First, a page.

It took them a few days to reflect on things, after Land Information Minister Eugenie Sage declined Oceana Gold’s application to purchase land adjacent to its Waihi mine under the Overseas Investment Act.
But Straterra, New Zealand’s minerals sector industry organisation, has publicly expressed disappointment and contends the decision was based explicitly on her anti-mining ideology.
“The application was declined by the Land Information Minister apparently on the grounds that the land would be better retained for dairying.”
If this be so, Sage will have been ideologically conflicted.
The Greens are notoriously hostile to mining – but when did they last come out in favour of dairying?
Much more obviously, the Straterra statement raises concerns about the approval process.
Associate Finance Minister David Clark gave his consent to the application.
He said he believed the proposed investment is likely to create substantial and identifiable benefits.
But under the Overseas Investment Act, consent is granted only if both Ministers give approval.
Sage, in effect, had the power of veto.
Straterra notes this is the first time since the passage of the Overseas Investment Act in 2005 that the two decision-making ministers have made different decisions.
It also contends the decision is a bad one for a country that values fair decisions based on science and evidence, not ideology, and is a major setback for the industry, for the local and regional economy and for all fair-minded New Zealanders.
“This decision is further evidence, if such was required, that Hon Eugenie Sage cannot be allowed to continue with portfolios where she has a history of activism.”
Good luck with that.
Mind you, Richard Harman – writing for Politik – reckons there is growing frustration among some Ministers with the Minister of Land Information. This ”may see pressure for her to lose that portfolio after the Cabinet reshuffle expected after the Budget”.
Harman quoted a senior Government Minister who said Sage had become “too dogmatic”.
The industry statement goes on to say that, since purchasing the Waihi gold business from Newmont in 2015,
“ … it is apparent that OceanaGold has spent tens of millions of dollars at Waihi on exploration and development. That investment has been successful in discovering significant additional gold resources – Sage’s decision negates that investment.
“Without the land, mining will cease in 2028. With the land a new tailings dam will be built and, subject to satisfying all relevant regulations, mining will continue to 2036, and likely well beyond as additional resource discovery allows.”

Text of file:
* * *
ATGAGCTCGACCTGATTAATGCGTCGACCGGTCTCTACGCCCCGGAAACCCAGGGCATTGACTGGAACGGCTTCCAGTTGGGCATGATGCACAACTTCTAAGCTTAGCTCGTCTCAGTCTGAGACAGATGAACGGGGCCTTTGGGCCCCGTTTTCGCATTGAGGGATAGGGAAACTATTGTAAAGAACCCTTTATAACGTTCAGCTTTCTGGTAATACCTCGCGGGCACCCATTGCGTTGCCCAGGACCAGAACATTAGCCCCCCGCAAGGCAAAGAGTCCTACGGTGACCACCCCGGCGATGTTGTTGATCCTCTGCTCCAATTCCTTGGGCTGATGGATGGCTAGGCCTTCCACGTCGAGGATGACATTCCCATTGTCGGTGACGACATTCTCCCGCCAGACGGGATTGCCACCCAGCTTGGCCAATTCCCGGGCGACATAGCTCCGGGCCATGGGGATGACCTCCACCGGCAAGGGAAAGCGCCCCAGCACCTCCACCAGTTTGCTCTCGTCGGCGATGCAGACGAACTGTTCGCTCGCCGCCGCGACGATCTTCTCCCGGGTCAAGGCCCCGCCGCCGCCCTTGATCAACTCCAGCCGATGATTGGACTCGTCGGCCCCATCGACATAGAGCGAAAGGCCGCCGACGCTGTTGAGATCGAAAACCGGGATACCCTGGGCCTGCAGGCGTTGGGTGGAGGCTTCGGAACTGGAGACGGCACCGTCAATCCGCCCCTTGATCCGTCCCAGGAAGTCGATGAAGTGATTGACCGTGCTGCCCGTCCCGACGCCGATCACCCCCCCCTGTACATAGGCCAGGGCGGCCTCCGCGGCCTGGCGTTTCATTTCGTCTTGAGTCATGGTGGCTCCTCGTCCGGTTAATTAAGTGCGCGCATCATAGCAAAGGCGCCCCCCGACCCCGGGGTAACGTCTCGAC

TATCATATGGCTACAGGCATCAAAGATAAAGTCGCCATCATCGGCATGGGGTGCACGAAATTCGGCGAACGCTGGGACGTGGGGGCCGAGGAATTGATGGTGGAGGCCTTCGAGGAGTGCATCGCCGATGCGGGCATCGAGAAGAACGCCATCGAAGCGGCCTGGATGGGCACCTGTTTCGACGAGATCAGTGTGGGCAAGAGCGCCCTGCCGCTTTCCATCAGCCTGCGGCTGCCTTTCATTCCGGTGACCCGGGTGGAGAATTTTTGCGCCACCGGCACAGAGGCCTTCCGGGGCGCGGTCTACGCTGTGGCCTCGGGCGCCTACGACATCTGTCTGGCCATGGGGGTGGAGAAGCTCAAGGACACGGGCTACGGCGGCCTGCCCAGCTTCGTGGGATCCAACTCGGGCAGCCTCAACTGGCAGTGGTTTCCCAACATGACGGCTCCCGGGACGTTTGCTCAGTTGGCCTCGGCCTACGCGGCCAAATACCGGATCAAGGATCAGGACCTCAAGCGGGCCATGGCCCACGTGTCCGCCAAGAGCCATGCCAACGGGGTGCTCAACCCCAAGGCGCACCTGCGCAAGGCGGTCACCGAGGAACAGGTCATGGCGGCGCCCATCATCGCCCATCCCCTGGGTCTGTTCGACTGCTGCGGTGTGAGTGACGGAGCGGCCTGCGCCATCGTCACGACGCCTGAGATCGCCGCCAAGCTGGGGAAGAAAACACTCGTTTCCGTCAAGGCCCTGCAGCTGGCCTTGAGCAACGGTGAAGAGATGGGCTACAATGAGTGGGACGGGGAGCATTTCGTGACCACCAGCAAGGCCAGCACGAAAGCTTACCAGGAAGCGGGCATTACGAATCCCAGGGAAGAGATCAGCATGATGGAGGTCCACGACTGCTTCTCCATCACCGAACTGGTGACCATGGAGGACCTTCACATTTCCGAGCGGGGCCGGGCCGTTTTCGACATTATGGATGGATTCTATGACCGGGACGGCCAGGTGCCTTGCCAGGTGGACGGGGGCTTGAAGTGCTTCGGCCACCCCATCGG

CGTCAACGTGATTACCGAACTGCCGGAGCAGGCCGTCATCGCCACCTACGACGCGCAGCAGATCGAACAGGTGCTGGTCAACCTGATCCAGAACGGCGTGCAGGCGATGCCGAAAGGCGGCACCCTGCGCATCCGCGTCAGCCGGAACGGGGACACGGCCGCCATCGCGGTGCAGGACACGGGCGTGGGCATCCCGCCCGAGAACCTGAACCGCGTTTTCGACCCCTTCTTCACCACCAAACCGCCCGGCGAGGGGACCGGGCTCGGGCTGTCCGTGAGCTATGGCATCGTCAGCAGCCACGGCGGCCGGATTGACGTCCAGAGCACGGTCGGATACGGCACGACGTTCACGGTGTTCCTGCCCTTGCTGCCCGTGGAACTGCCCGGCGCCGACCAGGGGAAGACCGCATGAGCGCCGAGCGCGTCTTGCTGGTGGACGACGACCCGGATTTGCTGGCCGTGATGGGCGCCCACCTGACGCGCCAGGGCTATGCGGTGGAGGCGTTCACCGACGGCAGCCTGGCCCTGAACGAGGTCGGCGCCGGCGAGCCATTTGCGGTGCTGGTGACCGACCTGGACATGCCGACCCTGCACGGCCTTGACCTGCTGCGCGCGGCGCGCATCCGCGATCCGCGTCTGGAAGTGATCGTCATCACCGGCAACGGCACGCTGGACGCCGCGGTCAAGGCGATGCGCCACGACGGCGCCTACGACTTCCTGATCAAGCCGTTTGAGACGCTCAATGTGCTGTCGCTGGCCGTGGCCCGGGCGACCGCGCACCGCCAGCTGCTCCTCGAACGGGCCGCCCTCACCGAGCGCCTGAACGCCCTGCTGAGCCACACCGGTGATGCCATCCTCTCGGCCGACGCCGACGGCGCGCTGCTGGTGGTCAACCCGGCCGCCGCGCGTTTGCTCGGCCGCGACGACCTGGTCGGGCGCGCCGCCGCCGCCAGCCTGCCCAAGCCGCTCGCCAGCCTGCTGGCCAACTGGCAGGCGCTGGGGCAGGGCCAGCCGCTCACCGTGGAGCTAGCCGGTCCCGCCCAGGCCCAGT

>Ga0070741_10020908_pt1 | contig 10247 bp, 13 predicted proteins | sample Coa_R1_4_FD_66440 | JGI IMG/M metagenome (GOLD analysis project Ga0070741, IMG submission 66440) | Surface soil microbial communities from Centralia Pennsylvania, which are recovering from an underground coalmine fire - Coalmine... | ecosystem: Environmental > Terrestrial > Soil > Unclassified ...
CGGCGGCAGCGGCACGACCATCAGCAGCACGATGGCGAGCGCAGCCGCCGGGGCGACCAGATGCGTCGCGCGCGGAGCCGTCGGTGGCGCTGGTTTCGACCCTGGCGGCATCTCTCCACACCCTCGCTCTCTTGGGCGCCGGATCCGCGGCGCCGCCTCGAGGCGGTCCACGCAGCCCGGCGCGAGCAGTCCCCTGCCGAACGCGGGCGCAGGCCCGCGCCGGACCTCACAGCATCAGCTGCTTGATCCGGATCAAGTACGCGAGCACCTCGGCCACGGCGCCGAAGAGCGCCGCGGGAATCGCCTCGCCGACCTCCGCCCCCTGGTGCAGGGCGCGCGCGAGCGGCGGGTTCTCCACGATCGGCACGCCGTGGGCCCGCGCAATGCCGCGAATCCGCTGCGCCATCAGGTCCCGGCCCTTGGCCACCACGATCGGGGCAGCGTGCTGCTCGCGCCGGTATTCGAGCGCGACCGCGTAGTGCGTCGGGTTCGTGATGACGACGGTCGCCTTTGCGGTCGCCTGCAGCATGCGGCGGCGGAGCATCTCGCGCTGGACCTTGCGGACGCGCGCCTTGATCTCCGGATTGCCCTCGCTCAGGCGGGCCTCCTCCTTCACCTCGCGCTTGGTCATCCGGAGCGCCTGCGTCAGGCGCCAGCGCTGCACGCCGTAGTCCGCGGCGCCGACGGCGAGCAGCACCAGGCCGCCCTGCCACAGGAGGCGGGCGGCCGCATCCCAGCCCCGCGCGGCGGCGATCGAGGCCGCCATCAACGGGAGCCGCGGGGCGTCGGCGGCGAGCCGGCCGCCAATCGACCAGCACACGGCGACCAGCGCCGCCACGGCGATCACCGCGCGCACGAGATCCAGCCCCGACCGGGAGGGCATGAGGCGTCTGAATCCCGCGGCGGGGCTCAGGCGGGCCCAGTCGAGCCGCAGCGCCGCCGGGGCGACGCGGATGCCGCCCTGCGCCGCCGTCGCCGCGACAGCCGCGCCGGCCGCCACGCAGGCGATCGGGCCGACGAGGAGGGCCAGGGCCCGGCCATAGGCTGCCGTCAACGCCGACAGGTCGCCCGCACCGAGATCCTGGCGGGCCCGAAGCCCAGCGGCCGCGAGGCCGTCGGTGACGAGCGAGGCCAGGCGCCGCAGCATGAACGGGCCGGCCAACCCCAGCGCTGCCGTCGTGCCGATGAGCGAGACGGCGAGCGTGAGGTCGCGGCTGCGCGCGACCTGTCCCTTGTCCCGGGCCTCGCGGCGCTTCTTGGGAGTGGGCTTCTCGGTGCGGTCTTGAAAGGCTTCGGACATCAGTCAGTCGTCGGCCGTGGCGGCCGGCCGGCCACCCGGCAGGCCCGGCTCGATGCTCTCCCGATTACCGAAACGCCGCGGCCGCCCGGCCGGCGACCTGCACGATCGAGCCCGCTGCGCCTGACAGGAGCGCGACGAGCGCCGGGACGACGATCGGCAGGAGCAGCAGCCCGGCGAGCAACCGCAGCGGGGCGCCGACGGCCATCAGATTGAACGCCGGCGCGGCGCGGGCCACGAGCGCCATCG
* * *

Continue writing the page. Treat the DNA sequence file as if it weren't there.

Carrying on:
Straterra estimates that, beyond 2030, more than 350 jobs are at stake as well as export revenue of around $200 – 300 million a year.
This can only assume all sorts of things will happen – and/or not happen – over the next 10 years.
No matter. Straterra intends reviewing the ministerial decision in detail but says it finds it hard to imagine how those projected jobs and associated taxes and expenditure in the local and regional community would not stack up as a ‘substantial and identifiable benefit’ when compared with what can be earned by farming the relatively small area in question.
“No wonder the local community is up and arms about this as evidenced by comments from Hauraki District Mayor, John Tregidga.”
But there is strong local opposition, too.
Coromandel Watchdog of Hauraki welcomed the nobbling of Oceana Gold’s plan to purchase an area of rural land for a new tailings dam.
“We agree with Minister Sage that there are far better uses for our productive land than to be used as a dump for toxic waste,” says Augusta Macassey-Pickard, spokesperson for the group.
“The existing dam was built on productive farmland, that’s more than enough area dedicated to storing this toxic sludge.”
Coromandel Watchdog has persistently argued that one of the most negative elements of industrial gold mining is the toxic legacy left, including the vast stores of toxic waste from the extraction process.
In the press statement announcing the ministerial decision, Sage and Clark said they disagreed on whether applicant met the test in the legislation to provide “substantial and identifiable benefit” to New Zealand.
The Overseas Investment Act determines that when Ministers form different views on an application it is declined.
Minister Sage does not believe using productive rural farmland to establish a long term tailings reservoir of mining waste creates substantial and identifiable benefits.
Associate Minister Clark believes that the proposed investment is likely to create substantial and identifiable benefits.
In a separate decision, the Overseas Investment Office approved Oceana Gold’s application to buy four residential properties in central Waihi.
The OIO has released information about the decision on the LINZ website.
The decision summary for the application can be viewed here.